Tag: indian languages

Sample Programs for Teaching Programming in Kannada

Yesterday, I was asked to explain Arduino concepts to a group of teachers from rural schools in Karnataka at a workshop.

So, I created a set of slides and a set of illustrative computer programs in Kannada.

I was really keen to hear what the teachers had to say because I had been extremely apprehensive about whether anyone would be able to type software in Kannada (the standard keyboards available in India are ASCII keyboards labelled with Roman letters).

So, at the beginning of the class, I asked the teachers whether they could type Kannada using ASCII keyboards.

They said that they could.  They said that they were used to typing using Nudi or Baraha software (that allows one to type Kannada using a Roman alphabet keyboard).

Since I didn’t have Nudi or Baraha installed, I showed them how Google’s Input Tools worked, and they liked them very much (those with laptops insisted that I install Google Input Tools for them after the lecture).

Apparently, all the teachers could type using a Roman keyboard.  They could also all speak some English.

But their level of comfort with English was low when it came to reading and comprehension.

This group of teachers said they found it much easier to read Kannada than English though they typed Kannada on a Latin keyboard.

And they said that for that reason (ease of reading and comprehension), programming tools in the Kannada language would be useful to them.

Acknowledgements: The workshop yesterday was organized by Workbench Projects.  There had been a similar workshop at ArtScienceBLR on March 29th.  So, anyone wishing to learn to program Arduino boards in Kannada can contact either of these organizations.

You can download and explore the Indian language tools from here http://www.aiaioo.com/arduino_in_local_languages/download and the commands are listed here http://www.aiaioo.com/arduino_in_local_languages/index.php.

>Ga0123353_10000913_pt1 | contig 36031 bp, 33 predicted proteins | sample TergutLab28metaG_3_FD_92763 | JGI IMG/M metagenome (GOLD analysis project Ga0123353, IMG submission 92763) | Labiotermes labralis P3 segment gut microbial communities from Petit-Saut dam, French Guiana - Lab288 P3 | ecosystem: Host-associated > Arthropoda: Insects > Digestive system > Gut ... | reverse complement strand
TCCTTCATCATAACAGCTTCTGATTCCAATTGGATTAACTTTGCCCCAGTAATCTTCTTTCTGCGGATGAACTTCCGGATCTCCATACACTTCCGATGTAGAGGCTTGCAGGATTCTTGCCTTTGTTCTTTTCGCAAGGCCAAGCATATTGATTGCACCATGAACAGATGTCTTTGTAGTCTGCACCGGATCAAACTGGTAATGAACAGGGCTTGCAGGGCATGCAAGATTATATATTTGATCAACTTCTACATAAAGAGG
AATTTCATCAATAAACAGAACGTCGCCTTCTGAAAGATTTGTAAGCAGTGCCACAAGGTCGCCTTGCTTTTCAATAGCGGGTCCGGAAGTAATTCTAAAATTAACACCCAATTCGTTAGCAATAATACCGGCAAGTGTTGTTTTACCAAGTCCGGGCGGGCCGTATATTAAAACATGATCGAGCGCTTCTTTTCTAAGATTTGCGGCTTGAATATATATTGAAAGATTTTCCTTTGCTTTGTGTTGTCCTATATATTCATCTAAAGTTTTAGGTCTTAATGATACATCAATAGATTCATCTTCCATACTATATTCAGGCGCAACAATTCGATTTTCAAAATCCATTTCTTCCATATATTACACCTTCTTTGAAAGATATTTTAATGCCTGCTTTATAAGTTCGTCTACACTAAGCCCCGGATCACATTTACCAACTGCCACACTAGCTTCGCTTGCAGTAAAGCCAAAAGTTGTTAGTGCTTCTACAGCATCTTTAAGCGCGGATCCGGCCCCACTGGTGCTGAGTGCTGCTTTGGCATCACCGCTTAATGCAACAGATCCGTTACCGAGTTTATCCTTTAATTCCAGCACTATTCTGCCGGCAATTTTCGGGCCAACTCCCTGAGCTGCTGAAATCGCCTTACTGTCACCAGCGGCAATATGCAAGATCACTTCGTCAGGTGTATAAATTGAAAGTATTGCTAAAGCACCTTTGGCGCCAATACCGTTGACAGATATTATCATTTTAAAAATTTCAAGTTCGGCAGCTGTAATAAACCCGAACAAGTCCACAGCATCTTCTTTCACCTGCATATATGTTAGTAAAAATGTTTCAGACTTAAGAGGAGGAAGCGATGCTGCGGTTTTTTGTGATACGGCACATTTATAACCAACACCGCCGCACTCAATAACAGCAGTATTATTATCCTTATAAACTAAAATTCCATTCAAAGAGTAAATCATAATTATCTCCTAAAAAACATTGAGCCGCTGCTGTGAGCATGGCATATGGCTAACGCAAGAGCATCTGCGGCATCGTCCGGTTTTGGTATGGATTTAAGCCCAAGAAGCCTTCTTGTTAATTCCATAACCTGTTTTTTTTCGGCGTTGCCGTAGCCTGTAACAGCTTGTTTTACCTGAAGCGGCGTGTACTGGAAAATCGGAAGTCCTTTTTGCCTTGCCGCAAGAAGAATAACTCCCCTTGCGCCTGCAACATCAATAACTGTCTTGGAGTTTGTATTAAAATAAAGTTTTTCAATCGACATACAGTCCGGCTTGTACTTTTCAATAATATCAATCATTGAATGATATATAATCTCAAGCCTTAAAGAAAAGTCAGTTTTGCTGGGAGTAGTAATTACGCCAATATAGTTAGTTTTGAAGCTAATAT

Below are screenshots of some of the programs:

  1.  Storing an Integer in Memory and Reading it Back


2.  Adding Two Integers


3.  Dividing Two Real Numbers


4.  Logical Operations


5.  Conditional Transfer of Control


6.  Repetition

For Loop


While Loop


7.  Electronics


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Programming in Hindi and Tamil in addition to Kannada

For children who are taught computer science in Indian languages, conventional software programming can pose a challenge because most programming languages use the Roman alphabet.

We’ve created a way to allow students and teachers to write Arduino programs in Indian languages (at the request of Arduino India).

Arduino boards can now be programmed in Hindi and Tamil in addition to Kannada (as already described in an earlier post).

The Indian language extensions can be downloaded from our website.

These are the words used as replacements for English words: http://www.aiaioo.com/arduino_in_local_languages/

The website allows one to comment on and discuss the keywords picked as replacements for English words.

There’s still a lot of work to be done on the choices.

Very specifically, we’re looking for ways to simplify the words so that school children will find them easier to remember and type.

Any ideas for facilitating the learning process for children would be very welcome.

Illustrative Example

For example, we used to translate analogWrite as “ಅನಂಕೀಯವಾಗಿ_ಬರೆ” in Kannada, (“अनंकीय_लिखो” in Hindi and “அனலாக்_எழுது” in Tamil) using the coined word ‘anankiiya’ (negation of ‘ankiiya’ meaning digital) or the transliteration of ‘analog’.

However, during a discussion, a physicist who helped with the Kannada (thank you, Padmalekha) suggested that we use the phrase “write without spaces” for analogWrite.

And then it hit us that we could just use the phrase “write value” for analogWrite and “write number” for digitalWrite.

The following translations for analogWrite: “ಮೌಲ್ಯವನ್ನು_ಬರೆ“, “मूल्य_लिखो” and “மதிப்பை_எழுது” are much more intuitive.

The new translations for digitalWrite are also just as easy to comprehend: “ಅಂಕೆಯನ್ನು_ಬರೆ“, “अंक_लिखो” and “எண்ணை_எழுது

The process of simplification is an ongoing one, and we hope in a few months’ time to have a generally agreed-upon set of translations, after taking everyone’s inputs into consideration.


The Arduino IDE with extensions now supports syntax highlighting in Indian languages. This makes it easier to program in the local language.

This is how Kannada code looks:

Kannada Code


And here is how it looks in Hindi and in Tamil.

Hindi Code


Tamil Code


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